Monday, July 16, 2007

DST and Energy conservation: Why are we setting the clock back and forth

Daylight saving time (DST) is typical for North America and Europe, whereas the rest of the world nations do not use it anymore (or they've never used it). For over two centuries, "nations around the world use a variation of his concept to conserve energy and more fully enjoy the benefits of daylight" (quote).
Benjamin Franklin is credited with advancing the concept of daylight-saving time. He wanted to save candle consuming, therefore in 1784 he wrote a paper expressing the virtues of extending daylight. William Willett was actually the one who invented DST in 1905. As always, the world "wasn't ready"; Germany, and its allies were the first to use DST some 10 years later.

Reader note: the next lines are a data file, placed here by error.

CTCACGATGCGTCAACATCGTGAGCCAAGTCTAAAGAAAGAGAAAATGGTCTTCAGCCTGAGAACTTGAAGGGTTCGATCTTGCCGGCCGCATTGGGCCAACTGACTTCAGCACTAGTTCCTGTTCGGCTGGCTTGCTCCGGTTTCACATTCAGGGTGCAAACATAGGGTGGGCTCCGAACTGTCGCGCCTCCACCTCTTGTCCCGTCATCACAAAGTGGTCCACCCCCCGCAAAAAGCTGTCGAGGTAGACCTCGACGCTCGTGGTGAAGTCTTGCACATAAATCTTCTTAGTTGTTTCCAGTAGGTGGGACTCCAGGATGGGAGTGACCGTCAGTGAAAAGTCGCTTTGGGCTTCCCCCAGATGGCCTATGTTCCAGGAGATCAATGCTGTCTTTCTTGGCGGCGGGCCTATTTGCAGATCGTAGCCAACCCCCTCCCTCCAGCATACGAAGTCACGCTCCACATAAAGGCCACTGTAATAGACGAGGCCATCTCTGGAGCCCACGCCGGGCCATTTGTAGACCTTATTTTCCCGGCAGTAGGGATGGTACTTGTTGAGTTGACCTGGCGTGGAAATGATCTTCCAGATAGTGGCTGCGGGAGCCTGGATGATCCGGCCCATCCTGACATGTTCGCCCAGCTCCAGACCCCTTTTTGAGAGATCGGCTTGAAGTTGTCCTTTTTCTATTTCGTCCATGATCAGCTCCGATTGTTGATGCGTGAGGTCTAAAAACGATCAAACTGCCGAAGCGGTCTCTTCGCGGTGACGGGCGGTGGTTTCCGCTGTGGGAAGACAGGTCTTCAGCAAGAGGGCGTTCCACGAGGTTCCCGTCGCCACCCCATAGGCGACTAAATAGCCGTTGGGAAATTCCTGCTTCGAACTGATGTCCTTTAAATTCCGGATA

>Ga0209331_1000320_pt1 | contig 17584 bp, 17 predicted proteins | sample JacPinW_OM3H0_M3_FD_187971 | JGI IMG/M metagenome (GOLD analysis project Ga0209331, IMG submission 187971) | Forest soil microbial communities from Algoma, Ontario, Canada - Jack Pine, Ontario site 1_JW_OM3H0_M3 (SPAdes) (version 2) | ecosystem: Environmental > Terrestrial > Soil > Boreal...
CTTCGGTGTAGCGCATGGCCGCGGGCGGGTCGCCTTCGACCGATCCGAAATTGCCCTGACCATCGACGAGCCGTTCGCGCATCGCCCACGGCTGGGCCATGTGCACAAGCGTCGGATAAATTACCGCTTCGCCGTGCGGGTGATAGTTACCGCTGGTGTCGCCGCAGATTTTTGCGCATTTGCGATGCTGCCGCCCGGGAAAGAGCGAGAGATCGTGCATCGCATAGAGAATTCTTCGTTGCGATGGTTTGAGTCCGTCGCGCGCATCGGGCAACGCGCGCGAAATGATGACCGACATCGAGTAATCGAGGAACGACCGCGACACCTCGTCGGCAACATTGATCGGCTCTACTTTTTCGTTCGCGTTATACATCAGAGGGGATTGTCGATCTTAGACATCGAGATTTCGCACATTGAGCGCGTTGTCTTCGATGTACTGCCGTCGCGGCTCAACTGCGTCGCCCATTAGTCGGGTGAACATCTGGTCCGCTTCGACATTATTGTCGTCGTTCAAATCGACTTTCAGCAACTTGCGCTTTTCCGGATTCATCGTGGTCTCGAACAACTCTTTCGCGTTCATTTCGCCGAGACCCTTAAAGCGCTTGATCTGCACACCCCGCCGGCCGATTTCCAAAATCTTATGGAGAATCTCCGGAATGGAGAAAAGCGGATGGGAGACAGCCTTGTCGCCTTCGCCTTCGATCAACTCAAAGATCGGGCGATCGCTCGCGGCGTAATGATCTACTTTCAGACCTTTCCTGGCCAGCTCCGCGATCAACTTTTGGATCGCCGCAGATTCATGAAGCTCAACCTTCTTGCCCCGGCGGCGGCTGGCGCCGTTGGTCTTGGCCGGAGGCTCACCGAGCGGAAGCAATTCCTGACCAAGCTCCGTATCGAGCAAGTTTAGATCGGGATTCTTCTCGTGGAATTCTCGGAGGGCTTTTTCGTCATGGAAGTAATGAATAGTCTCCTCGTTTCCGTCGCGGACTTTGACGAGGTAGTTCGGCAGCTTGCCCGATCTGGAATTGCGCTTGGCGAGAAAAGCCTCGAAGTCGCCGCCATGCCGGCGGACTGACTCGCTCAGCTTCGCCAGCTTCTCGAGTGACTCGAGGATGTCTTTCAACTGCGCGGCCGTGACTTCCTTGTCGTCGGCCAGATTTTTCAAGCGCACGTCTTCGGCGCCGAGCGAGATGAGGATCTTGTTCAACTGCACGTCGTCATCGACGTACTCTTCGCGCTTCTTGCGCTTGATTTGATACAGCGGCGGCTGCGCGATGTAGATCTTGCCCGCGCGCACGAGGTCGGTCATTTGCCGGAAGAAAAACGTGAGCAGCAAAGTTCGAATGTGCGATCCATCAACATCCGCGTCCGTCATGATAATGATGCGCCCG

The thing is, one hour won't conserve much energy. People should learn that computers turned on and do nothing costs money to the person paying electricity and just reduces the world's energy reserves. has several articles about it (and company green scores too!). I quote an article:
After all, research from 1E, the software company that developed the NightWatchman software, has found that computers left on overnight are responsible for the emission of around 700,000 tonnes of CO2 every year.

You can see a list of countries/capital cities and their time here - it also displays detail DST events as well as other time/date/temperature interesting data. Also, checkout some energy conservation tips.

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